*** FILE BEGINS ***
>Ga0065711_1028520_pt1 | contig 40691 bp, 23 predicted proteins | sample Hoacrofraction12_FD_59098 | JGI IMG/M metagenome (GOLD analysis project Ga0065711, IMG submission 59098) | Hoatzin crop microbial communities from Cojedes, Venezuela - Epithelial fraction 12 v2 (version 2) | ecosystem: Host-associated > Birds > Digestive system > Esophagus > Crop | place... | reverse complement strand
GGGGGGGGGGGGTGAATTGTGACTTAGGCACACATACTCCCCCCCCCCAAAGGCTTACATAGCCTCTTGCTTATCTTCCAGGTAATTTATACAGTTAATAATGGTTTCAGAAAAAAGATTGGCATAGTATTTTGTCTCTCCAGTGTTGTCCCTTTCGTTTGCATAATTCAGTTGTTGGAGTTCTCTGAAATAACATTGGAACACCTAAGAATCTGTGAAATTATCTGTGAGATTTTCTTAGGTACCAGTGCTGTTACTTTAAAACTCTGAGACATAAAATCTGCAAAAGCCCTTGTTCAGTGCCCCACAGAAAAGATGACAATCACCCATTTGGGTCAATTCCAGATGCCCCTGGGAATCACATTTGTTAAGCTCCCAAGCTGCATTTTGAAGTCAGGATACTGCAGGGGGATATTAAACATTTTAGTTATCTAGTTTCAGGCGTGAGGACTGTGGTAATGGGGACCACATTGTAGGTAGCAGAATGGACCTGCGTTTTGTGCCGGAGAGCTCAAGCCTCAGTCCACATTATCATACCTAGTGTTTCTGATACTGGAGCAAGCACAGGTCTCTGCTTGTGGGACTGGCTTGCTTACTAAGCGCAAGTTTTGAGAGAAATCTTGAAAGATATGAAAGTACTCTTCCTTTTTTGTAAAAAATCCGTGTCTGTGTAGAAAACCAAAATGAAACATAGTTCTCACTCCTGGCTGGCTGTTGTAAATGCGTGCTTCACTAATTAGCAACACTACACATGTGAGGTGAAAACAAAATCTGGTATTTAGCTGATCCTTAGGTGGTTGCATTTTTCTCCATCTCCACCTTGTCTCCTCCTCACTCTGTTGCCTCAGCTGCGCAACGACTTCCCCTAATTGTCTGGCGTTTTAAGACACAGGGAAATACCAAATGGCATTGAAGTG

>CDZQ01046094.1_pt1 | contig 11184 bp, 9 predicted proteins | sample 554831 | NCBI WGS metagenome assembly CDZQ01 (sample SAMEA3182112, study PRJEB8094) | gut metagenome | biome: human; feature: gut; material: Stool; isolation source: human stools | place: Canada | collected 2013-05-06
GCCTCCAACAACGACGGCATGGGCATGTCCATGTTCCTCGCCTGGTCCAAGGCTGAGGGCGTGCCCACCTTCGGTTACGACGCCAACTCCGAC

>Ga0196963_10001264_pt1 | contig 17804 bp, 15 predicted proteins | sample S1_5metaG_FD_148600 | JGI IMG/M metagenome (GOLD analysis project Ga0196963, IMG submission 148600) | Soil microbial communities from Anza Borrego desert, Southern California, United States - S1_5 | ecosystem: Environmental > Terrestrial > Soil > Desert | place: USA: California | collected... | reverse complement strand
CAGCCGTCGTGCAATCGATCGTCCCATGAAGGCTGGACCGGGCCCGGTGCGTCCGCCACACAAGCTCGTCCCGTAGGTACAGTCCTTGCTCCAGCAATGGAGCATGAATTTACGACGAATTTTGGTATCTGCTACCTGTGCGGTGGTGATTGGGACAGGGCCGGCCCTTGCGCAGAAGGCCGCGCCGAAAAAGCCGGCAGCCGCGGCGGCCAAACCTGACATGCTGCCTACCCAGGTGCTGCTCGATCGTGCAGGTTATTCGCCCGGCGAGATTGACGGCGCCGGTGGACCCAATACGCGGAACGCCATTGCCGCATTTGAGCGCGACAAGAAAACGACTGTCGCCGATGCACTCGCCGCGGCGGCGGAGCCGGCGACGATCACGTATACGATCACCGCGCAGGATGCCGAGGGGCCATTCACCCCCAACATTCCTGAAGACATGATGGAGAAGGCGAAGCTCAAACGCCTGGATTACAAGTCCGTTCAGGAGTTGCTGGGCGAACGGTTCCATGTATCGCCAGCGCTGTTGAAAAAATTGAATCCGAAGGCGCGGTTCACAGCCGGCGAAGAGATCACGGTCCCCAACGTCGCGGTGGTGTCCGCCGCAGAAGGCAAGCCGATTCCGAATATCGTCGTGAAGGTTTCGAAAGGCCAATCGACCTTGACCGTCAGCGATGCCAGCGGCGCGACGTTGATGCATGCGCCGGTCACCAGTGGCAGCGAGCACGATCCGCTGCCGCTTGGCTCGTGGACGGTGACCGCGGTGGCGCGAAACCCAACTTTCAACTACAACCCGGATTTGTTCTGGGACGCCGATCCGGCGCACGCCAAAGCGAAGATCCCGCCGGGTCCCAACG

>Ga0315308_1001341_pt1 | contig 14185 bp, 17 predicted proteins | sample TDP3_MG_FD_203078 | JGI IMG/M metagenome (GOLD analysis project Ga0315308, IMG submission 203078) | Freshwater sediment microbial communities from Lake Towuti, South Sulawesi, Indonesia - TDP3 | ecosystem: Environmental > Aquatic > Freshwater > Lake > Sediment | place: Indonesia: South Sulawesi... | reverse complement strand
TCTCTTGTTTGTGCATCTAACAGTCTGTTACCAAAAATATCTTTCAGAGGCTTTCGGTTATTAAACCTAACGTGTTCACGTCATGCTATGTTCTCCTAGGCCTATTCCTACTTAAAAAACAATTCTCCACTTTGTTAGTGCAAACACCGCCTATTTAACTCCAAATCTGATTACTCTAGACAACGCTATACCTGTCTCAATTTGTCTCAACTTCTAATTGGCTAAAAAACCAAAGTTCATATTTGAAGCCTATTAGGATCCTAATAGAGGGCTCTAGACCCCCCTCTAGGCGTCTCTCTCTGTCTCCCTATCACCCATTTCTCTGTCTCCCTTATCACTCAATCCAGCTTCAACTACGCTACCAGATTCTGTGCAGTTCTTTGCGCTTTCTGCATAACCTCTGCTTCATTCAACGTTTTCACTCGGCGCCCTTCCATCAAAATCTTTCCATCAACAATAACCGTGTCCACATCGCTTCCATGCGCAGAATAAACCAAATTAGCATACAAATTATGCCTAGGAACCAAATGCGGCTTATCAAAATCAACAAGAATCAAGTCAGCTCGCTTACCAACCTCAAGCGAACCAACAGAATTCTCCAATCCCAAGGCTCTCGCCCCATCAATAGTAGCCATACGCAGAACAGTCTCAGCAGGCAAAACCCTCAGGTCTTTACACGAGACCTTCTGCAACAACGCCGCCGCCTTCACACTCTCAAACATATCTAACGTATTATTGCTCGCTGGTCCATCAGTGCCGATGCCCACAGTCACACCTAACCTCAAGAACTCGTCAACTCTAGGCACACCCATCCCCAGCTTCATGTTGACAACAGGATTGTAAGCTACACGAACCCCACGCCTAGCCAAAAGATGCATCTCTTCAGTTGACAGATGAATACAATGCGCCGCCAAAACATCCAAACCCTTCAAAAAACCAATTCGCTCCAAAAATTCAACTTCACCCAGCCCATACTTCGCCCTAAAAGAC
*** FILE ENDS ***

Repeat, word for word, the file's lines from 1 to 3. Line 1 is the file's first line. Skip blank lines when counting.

>Ga0065711_1028520_pt1 | contig 40691 bp, 23 predicted proteins | sample Hoacrofraction12_FD_59098 | JGI IMG/M metagenome (GOLD analysis project Ga0065711, IMG submission 59098) | Hoatzin crop microbial communities from Cojedes, Venezuela - Epithelial fraction 12 v2 (version 2) | ecosystem: Host-associated > Birds > Digestive system > Esophagus > Crop | place... | reverse complement strand
GGGGGGGGGGGGTGAATTGTGACTTAGGCACACATACTCCCCCCCCCCAAAGGCTTACATAGCCTCTTGCTTATCTTCCAGGTAATTTATACAGTTAATAATGGTTTCAGAAAAAAGATTGGCATAGTATTTTGTCTCTCCAGTGTTGTCCCTTTCGTTTGCATAATTCAGTTGTTGGAGTTCTCTGAAATAACATTGGAACACCTAAGAATCTGTGAAATTATCTGTGAGATTTTCTTAGGTACCAGTGCTGTTACTTTAAAACTCTGAGACATAAAATCTGCAAAAGCCCTTGTTCAGTGCCCCACAGAAAAGATGACAATCACCCATTTGGGTCAATTCCAGATGCCCCTGGGAATCACATTTGTTAAGCTCCCAAGCTGCATTTTGAAGTCAGGATACTGCAGGGGGATATTAAACATTTTAGTTATCTAGTTTCAGGCGTGAGGACTGTGGTAATGGGGACCACATTGTAGGTAGCAGAATGGACCTGCGTTTTGTGCCGGAGAGCTCAAGCCTCAGTCCACATTATCATACCTAGTGTTTCTGATACTGGAGCAAGCACAGGTCTCTGCTTGTGGGACTGGCTTGCTTACTAAGCGCAAGTTTTGAGAGAAATCTTGAAAGATATGAAAGTACTCTTCCTTTTTTGTAAAAAATCCGTGTCTGTGTAGAAAACCAAAATGAAACATAGTTCTCACTCCTGGCTGGCTGTTGTAAATGCGTGCTTCACTAATTAGCAACACTACACATGTGAGGTGAAAACAAAATCTGGTATTTAGCTGATCCTTAGGTGGTTGCATTTTTCTCCATCTCCACCTTGTCTCCTCCTCACTCTGTTGCCTCAGCTGCGCAACGACTTCCCCTAATTGTCTGGCGTTTTAAGACACAGGGAAATACCAAATGGCATTGAAGTG

>CDZQ01046094.1_pt1 | contig 11184 bp, 9 predicted proteins | sample 554831 | NCBI WGS metagenome assembly CDZQ01 (sample SAMEA3182112, study PRJEB8094) | gut metagenome | biome: human; feature: gut; material: Stool; isolation source: human stools | place: Canada | collected 2013-05-06